At the end of the Cold War, Africa was looked on, by western countries, in a completely different way. Foreign aid was no longer awarded based on “friendly” countries (mainly distinguished by those who opposed communism) but rather by good governance. After over 30 years under Banda’s control, the people of Malawi were ready for a change. The Catholic Church was the first to move on this by issuing a pastoral letter in 1992 demanding change. Protests and marches followed, but Banda didn’t move from office until donor countries cut off their funding. In 1992 the people of Malawi were asked what kind of government they wanted—a multi-party system or to continue with Banda’s government. The multiparty system won with 80% of the voters choosing plural politics.
Banda accepted the election results, and constitutional reforms were accordingly put in place. On May 17th 1994, a general election between three parties was held. Businessman Bakili Maluzi of the United Democratic Front (UDF) party became president.
The emerging parties were the United Democratic Front (UDF) with Bakili Muluzi at the head, and the Alliance for Democracy (AFORD) led by Chakufwa Chihana.
Banda was actually brought to trial in 1995, accused of ordering the murder of three government ministers during his rule. The trial ended with his acquittal, but Banda publicly apologized for any suffering he “may have caused.”
Democracy has now been in Malawi for almost ten years. Maluzi’s government closed Banda’s vast political prisons, rewrote the constitution to include freedom of speech and press, and created a national free primary school system. But like many young democratic nations, Malawi still has a long way to go. The economic, political, social and environmental conditions of Malawi are far from acceptable for any culture.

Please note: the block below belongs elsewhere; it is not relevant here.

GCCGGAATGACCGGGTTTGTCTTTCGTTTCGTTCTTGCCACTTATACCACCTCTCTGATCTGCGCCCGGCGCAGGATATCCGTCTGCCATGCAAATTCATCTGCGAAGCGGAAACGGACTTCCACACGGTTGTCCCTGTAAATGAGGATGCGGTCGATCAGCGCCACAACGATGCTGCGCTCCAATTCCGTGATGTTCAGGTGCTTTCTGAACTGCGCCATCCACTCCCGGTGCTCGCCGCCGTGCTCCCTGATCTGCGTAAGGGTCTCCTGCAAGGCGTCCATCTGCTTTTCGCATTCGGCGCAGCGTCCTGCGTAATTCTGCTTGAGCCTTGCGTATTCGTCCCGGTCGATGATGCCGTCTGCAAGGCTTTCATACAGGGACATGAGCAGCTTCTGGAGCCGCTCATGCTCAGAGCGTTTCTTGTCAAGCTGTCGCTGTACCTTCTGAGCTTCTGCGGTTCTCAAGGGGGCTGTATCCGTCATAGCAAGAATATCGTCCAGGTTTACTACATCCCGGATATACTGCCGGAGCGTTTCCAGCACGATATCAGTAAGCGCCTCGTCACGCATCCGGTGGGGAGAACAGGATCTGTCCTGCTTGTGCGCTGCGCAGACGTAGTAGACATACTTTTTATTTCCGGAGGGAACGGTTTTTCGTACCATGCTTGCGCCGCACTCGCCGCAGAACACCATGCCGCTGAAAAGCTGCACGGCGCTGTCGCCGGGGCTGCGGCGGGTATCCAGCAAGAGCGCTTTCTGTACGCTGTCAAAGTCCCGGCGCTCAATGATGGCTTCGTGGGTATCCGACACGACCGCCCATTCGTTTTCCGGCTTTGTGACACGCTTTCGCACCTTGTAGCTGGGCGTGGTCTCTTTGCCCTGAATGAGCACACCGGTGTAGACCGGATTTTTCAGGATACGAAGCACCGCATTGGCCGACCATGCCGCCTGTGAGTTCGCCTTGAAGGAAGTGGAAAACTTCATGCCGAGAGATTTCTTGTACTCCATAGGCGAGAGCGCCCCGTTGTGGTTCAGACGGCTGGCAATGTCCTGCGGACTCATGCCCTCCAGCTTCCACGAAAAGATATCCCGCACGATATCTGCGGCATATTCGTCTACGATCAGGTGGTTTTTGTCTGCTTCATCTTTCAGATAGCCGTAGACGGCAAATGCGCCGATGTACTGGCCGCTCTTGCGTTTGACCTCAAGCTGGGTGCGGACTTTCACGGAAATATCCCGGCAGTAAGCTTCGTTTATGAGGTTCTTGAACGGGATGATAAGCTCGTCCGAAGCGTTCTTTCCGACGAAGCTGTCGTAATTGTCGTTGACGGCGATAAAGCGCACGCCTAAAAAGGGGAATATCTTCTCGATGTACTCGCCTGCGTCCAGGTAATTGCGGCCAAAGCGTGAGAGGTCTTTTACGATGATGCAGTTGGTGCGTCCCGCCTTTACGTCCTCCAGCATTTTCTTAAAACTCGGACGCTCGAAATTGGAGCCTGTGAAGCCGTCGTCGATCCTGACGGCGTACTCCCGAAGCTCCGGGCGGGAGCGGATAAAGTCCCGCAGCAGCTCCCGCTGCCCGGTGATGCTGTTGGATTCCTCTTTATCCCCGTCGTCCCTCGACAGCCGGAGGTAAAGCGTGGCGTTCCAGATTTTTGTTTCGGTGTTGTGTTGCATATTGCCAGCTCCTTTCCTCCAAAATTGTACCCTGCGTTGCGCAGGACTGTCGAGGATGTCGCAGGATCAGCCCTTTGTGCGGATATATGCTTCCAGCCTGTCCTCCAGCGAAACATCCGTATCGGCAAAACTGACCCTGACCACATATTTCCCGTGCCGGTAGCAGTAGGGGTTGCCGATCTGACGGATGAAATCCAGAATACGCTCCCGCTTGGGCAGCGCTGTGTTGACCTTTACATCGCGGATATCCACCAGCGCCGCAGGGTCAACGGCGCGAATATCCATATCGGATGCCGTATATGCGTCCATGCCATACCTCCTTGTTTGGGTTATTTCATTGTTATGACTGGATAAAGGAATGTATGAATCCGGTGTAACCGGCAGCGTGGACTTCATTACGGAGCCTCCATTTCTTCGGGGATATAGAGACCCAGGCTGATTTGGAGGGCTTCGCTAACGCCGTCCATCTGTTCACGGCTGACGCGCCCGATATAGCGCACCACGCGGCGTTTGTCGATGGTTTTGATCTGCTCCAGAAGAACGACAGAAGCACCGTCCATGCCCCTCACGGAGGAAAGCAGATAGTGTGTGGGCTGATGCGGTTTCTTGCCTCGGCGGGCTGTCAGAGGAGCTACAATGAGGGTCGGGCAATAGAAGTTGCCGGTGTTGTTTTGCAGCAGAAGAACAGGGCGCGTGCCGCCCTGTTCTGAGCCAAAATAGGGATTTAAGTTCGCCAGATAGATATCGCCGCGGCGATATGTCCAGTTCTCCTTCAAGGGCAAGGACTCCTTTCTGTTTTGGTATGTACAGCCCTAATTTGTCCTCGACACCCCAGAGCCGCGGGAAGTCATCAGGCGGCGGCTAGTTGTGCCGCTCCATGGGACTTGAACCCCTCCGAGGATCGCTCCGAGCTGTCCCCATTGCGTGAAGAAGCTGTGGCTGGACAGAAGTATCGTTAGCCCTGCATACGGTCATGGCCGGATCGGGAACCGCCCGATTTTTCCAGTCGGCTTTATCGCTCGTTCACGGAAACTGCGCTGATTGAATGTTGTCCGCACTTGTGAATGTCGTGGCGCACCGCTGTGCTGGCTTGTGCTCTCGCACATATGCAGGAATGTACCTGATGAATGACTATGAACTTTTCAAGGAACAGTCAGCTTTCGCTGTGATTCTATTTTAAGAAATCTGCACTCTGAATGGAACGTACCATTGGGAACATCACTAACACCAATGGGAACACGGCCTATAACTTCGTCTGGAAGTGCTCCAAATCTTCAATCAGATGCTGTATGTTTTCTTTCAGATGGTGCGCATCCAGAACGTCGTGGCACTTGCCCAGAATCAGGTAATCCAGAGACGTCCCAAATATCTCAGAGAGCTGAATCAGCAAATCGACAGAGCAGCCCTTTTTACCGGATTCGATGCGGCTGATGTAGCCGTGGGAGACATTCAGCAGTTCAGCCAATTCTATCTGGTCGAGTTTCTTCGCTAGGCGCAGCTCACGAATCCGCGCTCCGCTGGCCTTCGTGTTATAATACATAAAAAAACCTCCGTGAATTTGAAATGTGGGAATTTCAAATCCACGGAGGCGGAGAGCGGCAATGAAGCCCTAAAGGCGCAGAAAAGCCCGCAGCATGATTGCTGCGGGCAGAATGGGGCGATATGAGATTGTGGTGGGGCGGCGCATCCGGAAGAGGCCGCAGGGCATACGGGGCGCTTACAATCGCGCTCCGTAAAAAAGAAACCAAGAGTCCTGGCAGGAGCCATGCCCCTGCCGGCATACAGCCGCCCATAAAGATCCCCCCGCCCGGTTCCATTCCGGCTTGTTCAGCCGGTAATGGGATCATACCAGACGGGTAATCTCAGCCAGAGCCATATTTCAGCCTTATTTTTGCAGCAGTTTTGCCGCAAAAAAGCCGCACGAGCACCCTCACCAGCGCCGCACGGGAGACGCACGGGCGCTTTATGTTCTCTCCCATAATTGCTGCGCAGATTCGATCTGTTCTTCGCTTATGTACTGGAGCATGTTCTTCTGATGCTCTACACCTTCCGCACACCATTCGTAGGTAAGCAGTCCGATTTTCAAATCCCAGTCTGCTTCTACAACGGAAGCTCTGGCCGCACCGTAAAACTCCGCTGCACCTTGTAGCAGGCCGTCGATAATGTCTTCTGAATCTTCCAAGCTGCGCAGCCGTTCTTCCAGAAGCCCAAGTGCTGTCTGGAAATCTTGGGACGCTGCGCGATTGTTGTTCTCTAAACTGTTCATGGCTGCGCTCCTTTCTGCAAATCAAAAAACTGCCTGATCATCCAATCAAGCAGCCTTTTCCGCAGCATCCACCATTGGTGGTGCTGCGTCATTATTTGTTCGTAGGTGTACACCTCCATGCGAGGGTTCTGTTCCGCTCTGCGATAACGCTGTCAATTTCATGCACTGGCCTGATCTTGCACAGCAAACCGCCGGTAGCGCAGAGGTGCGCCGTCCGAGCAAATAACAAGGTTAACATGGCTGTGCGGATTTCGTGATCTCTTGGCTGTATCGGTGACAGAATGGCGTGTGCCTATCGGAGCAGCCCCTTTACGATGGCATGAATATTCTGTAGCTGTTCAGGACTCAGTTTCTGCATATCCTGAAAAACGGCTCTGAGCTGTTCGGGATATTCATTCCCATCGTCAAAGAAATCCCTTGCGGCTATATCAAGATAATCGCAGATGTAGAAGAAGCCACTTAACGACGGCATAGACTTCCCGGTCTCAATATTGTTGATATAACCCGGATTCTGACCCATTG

In the May 1999 presidential and parliamentary elections, president Muluzi was re-elected and his party won the majority of seats in Parliament. The opposition parties accused UDF (Maluzi’s political party) of having manipulated the electoral process and forging the results. Local elections were held in the country for the first time in November 2000, and UDF won 70 percent of the wards, although with very low voter turnout. In 2000 Muluzi sacked his entire cabinet after high-ranking officials were accused of corruption, in a move aimed at placating foreign donors. However, his new government included many of the same people.
President Muluzi considered running for a third term, which is forbidden by the Constitution. To that end, he brought a bill before Parliament so that he could stand indefinitely. However, in July 2002, Parliament rejected by 3 votes this amendment.
President Muluzi suffered a bitter setback, but the integrity of the constitution was maintained.